News Column

Pension Reforms Will Not Kill NSSF

July 3, 2014

Moses Bekabye



Lately, there have been a number of commentaries in the media to the effect that the ongoing liberalisation of the pension sector is aimed at killing the National Social Security Fund (NSSF).

Those who hold this view about NSSF are its very enemies or they are the current beneficiaries of a non-transparent and poorly-governed pension system. There is also a possibility that they do not adequately comprehend the issues the reforms are trying to address. These issues are not unique to Uganda.

Avoiding addressing them now, by tying to prevent reform, will not take away the issues of poor governance or lack of trust in the system. It will not take away the extremely low coverage of retirement benefits social protection, and poor investment of funds with very low or negative returns to savers which translates into very low pensions or replacement income.

The proposed legislation aims to open up the operating space to allow more players compete alongside the NSSF, and also complement the NSSF. Historically and for many years, the NSSF has faced governance challenges just like was the case with Uganda's banking sector in the 1970s and early 1980s, and the telecom and postal sectors. This continued until reforms which opened up the sectors to allow more players were introduced.

This significantly improved the operations of these sectors in terms of corporate governance, efficiency, responsiveness to customers, and innovation, among others. This philosophy needs to be applied to the pension sector in order to benefit savers and the country as a whole.

Therefore, the proposed law does not kill the NSSF; it aims at improving its operations in order to grow the fund. Facing the prospect of competition over the last six years of reform, the NSSF is already responding to the pressure of competition.

The fund is making efforts to improve services to its members albeit the challenges. Real investment returns for instance averaged zero per cent between 2000 and 2010 and have now marginally improved to an average of 1.5 per cent in the last three years.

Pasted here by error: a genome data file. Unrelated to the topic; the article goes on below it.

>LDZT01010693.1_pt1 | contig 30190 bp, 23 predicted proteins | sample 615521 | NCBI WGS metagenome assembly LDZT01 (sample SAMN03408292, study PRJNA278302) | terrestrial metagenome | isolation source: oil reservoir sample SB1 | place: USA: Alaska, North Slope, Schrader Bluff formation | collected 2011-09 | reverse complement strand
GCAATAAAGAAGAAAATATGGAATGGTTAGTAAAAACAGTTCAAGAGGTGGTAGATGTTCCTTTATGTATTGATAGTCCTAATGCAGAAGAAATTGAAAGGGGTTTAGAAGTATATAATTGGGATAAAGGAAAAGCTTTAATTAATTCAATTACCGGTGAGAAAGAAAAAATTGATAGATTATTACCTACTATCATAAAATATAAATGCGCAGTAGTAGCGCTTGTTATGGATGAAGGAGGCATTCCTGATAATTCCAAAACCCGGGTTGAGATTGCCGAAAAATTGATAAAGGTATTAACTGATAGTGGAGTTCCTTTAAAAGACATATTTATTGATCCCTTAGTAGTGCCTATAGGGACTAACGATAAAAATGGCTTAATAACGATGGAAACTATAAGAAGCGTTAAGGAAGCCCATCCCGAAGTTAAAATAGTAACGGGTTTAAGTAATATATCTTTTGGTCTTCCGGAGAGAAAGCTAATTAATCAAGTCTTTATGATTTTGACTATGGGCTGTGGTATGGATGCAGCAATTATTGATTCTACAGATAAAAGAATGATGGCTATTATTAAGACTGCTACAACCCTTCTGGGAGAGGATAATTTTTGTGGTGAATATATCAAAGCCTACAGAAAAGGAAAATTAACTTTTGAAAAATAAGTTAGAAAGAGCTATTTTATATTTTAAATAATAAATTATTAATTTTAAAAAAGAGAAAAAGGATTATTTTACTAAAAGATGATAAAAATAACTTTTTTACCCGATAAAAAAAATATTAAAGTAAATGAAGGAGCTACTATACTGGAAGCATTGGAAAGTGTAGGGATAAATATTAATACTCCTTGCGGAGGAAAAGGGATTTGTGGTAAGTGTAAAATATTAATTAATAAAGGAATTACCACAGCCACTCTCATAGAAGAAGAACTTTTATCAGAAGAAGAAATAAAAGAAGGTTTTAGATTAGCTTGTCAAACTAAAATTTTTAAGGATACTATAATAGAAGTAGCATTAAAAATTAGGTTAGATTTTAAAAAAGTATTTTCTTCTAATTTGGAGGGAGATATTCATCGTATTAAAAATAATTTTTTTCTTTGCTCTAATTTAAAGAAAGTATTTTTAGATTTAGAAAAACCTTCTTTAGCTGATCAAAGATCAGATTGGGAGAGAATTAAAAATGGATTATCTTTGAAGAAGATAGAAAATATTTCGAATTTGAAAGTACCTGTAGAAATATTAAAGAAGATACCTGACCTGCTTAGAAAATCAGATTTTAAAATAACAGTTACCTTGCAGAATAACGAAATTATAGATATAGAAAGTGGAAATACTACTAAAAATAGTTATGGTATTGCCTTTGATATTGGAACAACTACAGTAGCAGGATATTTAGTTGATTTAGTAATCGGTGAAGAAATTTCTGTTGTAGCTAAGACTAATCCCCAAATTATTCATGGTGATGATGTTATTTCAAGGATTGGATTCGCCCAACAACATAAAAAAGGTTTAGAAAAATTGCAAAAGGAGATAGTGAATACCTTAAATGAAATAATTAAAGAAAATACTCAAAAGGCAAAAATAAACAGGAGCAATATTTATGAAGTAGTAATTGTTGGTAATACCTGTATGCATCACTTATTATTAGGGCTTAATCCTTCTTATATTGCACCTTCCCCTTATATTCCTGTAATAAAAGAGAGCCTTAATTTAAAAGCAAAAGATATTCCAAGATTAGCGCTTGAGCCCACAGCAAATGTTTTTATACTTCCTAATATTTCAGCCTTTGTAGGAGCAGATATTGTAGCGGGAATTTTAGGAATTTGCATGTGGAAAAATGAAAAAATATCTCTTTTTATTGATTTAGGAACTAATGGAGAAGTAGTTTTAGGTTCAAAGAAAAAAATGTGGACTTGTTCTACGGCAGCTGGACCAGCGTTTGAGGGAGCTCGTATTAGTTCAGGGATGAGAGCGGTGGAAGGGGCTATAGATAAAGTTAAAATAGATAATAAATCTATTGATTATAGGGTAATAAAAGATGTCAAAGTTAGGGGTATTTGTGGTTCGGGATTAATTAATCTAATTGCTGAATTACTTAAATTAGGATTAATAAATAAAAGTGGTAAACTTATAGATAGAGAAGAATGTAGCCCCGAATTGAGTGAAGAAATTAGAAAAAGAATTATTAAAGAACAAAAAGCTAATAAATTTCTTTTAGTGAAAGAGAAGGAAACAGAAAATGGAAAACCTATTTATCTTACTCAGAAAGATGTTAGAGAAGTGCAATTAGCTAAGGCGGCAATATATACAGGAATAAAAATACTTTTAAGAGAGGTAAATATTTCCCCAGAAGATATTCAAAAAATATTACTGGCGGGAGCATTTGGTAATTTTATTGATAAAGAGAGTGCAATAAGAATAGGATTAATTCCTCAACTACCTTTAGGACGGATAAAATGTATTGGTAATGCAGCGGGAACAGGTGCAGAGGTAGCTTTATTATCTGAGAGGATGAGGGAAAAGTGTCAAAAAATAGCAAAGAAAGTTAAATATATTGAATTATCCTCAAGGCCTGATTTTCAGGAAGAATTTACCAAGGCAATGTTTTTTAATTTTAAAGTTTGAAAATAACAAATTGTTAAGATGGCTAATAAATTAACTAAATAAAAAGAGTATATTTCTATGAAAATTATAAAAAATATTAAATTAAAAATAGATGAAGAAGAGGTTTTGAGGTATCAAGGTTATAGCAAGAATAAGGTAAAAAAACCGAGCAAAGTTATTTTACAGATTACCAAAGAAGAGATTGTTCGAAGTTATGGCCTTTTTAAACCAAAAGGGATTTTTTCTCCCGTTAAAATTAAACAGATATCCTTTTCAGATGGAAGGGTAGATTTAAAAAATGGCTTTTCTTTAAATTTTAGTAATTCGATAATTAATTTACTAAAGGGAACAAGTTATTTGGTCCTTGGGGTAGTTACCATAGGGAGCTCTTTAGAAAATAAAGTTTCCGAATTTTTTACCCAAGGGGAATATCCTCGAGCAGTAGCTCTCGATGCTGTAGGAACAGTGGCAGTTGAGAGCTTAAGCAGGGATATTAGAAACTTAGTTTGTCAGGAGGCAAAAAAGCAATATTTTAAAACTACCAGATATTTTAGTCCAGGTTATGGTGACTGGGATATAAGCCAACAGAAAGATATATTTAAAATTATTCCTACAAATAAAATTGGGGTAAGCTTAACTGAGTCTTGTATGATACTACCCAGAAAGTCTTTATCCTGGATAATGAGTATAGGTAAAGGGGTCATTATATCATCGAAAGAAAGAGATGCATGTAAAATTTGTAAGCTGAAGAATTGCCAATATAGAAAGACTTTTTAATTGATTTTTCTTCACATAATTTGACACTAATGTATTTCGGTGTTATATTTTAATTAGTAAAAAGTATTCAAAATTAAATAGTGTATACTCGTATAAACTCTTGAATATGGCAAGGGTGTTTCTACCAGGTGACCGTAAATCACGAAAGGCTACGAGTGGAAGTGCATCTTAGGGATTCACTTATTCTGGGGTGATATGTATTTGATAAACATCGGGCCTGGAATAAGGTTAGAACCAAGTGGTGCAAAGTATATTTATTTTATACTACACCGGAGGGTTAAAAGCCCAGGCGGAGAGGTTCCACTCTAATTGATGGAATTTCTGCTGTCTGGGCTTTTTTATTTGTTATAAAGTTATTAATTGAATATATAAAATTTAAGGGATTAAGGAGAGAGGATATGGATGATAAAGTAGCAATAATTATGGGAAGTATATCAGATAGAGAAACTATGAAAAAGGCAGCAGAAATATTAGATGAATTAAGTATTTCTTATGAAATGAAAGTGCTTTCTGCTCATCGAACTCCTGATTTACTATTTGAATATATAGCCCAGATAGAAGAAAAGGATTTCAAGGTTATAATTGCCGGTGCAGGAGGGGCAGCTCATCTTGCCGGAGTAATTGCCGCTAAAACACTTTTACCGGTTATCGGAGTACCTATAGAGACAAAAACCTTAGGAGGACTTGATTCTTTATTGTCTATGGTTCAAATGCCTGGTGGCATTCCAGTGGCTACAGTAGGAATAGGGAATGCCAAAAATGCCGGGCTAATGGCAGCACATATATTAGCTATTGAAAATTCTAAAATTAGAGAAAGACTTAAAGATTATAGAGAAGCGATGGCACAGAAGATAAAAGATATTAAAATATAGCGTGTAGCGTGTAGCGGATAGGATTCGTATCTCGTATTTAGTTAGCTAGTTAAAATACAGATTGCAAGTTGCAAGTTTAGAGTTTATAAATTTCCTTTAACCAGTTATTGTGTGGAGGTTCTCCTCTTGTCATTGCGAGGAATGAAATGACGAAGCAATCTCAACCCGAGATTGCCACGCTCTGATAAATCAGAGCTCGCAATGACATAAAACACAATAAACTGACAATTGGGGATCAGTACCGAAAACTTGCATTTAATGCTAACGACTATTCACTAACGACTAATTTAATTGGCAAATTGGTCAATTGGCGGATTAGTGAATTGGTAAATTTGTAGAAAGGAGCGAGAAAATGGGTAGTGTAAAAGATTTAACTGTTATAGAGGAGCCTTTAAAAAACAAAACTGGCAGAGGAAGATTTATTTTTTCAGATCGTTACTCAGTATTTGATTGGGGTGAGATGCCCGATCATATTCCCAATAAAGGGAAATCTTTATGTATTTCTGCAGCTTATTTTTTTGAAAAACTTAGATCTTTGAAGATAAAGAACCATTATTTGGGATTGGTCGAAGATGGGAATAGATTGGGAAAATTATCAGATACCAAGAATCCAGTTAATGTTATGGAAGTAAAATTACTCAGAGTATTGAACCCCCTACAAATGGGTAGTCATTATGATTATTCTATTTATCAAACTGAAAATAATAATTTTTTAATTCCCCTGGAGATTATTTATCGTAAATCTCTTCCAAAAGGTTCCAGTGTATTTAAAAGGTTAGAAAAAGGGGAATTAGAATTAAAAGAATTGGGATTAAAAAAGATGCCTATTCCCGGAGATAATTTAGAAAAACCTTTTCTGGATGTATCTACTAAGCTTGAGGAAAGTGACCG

New players will complement the NSSF in reaching out to potential savers in the formal and informal sector, and the potential for retirement benefits savings after reforms is huge.

The sources of new savings as a result of the reforms will include (a) what the NSSF is not able to collect (which is currently about 67 per cent of what is eligible under the NSSF Act);

(b) the collections that will be made available by removing the threshold on companies or entities employing five and more workers so that everyone in formal employment is eligible to contribute for their retirement benefits insurance;

(c) savings under the private occupational schemes which are currently invested abroad;

(d) those voluntary contributions from the informal sector (which are not quantified at this point); and

(e) savings arising from establishment of a Contributory Public Service Pension Fund which was approved by government in 2004.

Many Ugandans agree that the country needs a social protection retirement benefits system beyond the five per cent coverage of the workforce. However, it is important for us to know that the NSSF is a provident fund and not a pension. It is also not a social security organization as trade union leaders have tried to argue, likening it to the Social Security Administration of USA.

These are completely different things. A provident fund which pays a 100 per cent lumpsum is simply another savings vehicle which is paid out when one reaches the eligible age. Such a fund does not provide a replacement income or social protection income insurance.

So, the NSSF provident fund, in its current form, is not a social protection mechanism as such. Therefore, because NSSF in, its present form, does not provide pensions that would be paid out periodically (usually monthly), it does not provide old-age replacement income.

The bill proposes to introduce pension products giving a choice of either annuities, programmed withdraws or income drawdown, in addition to a portion paid out as a lumpsum. Ironically, trade unions, which are advocating for social protection, are opposed to pension arrangements! This is a contradiction. The only government-supported system that provides a pension (old-age replacement income) is currently the Public Service Pension Scheme.

The author is interim chief executive officer of the Uganda Retirement Benefits Regulatory Authority (URBRA).


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Source: AllAfrica


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